Victor Cramer is a Partner in Tax Litigation and Investigations. Prior to joining Stewarts, Victor spent 11 years in the tax litigation group of a Big Four accountancy firm, primarily focusing on VAT and indirect taxation. He has led cases at all levels, including the Court of Justice of the European Union (CJEU), and has successfully acted as an advocate in the Tax Tribunal.

Victor says: 

I joined Stewarts in January 2018 as a partner in the tax litigation team from the tax litigation team at KPMG.

My formative years were spent in the wilds of the Lancashire countryside, and spending my life at a desk in an office in London was not part of my thought process. I didn’t plan to be a lawyer and gave serious thought to joining the police or the army when I finished university. In fact, when clearing out my loft recently, I came across an old application form to join the Royal Marines. I recall withdrawing the application when I realised that the training would involve being shouted at by authority figures, and not being allowed to shout back. With hindsight, perhaps it is fitting that my job effectively amounts to disagreeing with the government.

I toyed with the idea of either a law degree or a philosophy degree. I concluded that law is basically philosophy with a career path, so I studied law. I still hadn’t settled on law as a career by the time I left university, and worked in industry for a few years, first with Microsoft. Then, I eased my way into law with a stint at the Centre for Effective Dispute Resolution (CEDR), before taking a training contract with a small boutique litigation firm.

I enjoyed dealing with black letter law issues so a few years after qualification I started to look for opportunities to specialise. At the time, KPMG were recruiting for their VAT litigation team. The interview process was somewhat daunting. I recall being asked to read VAT Tribunal decisions about the supply of workspace to hairdressers and exotic dancers, and then having to discuss the way the Tribunal approached characterisation of the supply. None of these were issues with which I was familiar. Nevertheless, I realised that tax is effectively a verbal and conceptual jigsaw puzzle, and I like word games.

I specialise in the glamourous taxes: VAT, Landfill Tax, Insurance Premium Tax, and the never-exciting Aggregates Levy. I’m looking forward to the introduction of Plastic Packaging Tax in about 18 months for some variety. As a group, these taxes are often called “indirect taxes”, mostly to flummox non-tax specialists. The phrase is actually quite easy to explain, although doing so breaches the VAT practitioner’s code of silence. Indirect taxes are collected indirectly, with suppliers acting as HMRC’s tax collector. Direct taxes are collected directly by HMRC. But you didn’t hear that from me.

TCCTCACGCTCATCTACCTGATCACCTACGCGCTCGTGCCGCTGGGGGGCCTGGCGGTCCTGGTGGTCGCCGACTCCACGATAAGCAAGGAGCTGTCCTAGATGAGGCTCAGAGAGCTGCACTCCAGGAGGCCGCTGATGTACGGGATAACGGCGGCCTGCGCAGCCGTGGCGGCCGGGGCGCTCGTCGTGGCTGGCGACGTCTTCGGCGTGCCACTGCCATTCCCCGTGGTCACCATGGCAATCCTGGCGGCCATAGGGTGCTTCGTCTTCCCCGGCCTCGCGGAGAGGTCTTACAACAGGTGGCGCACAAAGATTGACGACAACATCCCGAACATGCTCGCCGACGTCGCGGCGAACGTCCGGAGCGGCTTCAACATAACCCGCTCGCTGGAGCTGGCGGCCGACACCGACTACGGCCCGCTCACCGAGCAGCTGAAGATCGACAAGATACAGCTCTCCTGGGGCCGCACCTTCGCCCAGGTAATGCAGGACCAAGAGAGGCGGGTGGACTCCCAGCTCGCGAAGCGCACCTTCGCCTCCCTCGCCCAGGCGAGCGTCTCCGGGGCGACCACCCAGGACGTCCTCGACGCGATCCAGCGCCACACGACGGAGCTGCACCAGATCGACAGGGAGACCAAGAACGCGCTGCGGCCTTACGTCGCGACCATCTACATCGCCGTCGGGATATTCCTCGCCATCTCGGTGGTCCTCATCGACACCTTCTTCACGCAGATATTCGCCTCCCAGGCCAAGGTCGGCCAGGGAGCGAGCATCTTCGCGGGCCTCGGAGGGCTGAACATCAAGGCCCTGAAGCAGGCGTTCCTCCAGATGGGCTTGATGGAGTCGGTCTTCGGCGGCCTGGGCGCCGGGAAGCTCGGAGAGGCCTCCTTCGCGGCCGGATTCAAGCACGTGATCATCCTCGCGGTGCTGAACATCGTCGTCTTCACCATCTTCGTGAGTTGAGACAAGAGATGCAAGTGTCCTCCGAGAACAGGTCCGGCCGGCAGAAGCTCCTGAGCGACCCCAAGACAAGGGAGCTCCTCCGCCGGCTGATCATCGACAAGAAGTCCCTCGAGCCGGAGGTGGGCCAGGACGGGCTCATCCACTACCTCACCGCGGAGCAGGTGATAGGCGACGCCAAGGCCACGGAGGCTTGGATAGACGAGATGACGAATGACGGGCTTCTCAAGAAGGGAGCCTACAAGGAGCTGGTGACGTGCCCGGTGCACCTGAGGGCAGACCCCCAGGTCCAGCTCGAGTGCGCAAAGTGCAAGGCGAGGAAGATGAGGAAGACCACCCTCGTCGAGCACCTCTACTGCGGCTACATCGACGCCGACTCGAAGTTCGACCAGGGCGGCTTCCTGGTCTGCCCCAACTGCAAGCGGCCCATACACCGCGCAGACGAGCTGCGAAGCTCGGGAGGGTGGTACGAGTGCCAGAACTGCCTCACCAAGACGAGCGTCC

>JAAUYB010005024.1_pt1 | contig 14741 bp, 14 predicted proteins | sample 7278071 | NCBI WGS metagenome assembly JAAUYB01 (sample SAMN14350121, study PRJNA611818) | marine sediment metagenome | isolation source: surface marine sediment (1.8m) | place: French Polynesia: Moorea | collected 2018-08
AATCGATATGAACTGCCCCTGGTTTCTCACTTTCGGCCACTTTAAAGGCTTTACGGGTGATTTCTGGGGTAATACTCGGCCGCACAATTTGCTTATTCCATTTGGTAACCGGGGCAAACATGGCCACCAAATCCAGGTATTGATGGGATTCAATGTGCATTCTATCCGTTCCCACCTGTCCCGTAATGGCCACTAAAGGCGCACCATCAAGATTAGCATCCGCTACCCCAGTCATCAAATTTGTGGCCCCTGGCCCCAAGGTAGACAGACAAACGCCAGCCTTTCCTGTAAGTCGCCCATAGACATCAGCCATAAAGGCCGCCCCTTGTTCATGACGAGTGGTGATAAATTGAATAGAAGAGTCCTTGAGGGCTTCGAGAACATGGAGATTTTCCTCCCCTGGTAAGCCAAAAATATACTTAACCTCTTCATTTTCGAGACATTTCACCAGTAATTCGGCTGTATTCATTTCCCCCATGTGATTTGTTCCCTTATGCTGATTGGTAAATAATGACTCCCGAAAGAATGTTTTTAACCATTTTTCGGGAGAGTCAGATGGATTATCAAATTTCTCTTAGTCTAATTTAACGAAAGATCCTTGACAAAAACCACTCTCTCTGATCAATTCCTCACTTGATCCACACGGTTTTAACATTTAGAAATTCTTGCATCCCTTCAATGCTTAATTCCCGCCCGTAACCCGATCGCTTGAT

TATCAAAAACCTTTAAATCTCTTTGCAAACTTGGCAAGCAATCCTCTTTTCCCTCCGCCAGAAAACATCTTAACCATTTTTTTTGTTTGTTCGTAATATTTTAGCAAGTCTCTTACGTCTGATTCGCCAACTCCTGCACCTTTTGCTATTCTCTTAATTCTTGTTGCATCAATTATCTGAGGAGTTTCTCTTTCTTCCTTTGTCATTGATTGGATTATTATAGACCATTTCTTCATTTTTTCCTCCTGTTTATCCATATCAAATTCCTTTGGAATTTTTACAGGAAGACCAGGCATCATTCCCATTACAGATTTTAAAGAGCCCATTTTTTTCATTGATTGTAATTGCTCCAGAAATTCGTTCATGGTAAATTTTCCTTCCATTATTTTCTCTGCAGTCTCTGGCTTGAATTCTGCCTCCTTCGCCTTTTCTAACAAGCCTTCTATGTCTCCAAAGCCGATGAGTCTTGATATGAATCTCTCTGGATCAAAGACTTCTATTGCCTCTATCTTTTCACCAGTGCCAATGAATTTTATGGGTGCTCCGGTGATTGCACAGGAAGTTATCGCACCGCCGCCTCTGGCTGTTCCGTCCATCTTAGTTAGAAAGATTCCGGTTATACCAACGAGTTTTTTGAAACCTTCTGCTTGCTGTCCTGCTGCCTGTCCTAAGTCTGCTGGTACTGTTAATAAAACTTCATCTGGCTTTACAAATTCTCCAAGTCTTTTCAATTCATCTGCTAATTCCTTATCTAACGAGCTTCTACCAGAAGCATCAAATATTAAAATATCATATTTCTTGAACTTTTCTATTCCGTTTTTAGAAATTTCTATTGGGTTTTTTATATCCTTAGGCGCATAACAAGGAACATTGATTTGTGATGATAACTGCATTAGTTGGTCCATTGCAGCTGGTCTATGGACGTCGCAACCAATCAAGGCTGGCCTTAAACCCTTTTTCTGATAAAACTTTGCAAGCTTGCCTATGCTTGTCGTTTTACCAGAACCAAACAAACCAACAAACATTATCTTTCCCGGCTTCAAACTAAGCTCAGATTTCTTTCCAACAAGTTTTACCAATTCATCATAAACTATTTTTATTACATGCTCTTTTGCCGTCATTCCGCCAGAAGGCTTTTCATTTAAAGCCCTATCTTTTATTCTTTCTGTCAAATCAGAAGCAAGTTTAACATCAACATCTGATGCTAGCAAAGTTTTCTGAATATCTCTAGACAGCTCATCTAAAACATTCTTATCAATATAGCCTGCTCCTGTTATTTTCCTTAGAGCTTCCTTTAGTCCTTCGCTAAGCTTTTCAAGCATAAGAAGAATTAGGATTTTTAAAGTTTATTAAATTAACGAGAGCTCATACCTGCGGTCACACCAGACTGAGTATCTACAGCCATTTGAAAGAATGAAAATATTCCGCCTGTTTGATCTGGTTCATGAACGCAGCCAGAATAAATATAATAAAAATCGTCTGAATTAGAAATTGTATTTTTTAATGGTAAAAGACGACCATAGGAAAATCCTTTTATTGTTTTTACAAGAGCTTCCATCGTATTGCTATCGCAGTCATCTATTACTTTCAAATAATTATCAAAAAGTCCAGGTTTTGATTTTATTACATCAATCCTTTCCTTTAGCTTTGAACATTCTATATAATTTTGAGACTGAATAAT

KPMG had some extremely bright lawyers and tax advisers, and fantastic clients across a range of industries. We took some highly interesting cases, and on a couple of occasions even got to change the law. After more than a decade in the same team, I felt the need for a new challenge, and the opportunity to talk to Stewarts came up at just the right time for me. Stewarts already had an excellent direct and commercial tax litigation team but was looking to expand its expertise in indirect tax matters.

I have really enjoyed the last three years at Stewarts. Looking back to the start of my legal career, it felt a bit like coming home. I have been given the time and support to set up a new practice area, and colleagues have been outstanding with introductions to clients I need to speak to. They’ve also taken the time to listen and help me develop new cases, even when I try to explain the connection between VAT, biscuits, insurance and pensions (there is one, honestly, and it’s only slightly tenuous). So many of my colleagues are at the absolute top of their game, but they combine it with charm and personality, and that makes them inspiring rather than terrifying.

There are many things I like about Stewarts, but one which stands out from a personal perspective is the firm’s list of core values: teamwork, innovation, manners and excellence. So many firms have lists of values which appear to have been chosen from a list of buzzwords, but I see colleagues at all levels demonstrate teamwork, innovation and excellence every day. And the requirement for manners isn’t an elitist, exclusionary thing; it isn’t about knowing which kind of spoon to use to stir up trouble. It’s about treating each other with respect, and recognising that everyone is different and has their own story. It makes for a very good, and a very human place to work.

 


 

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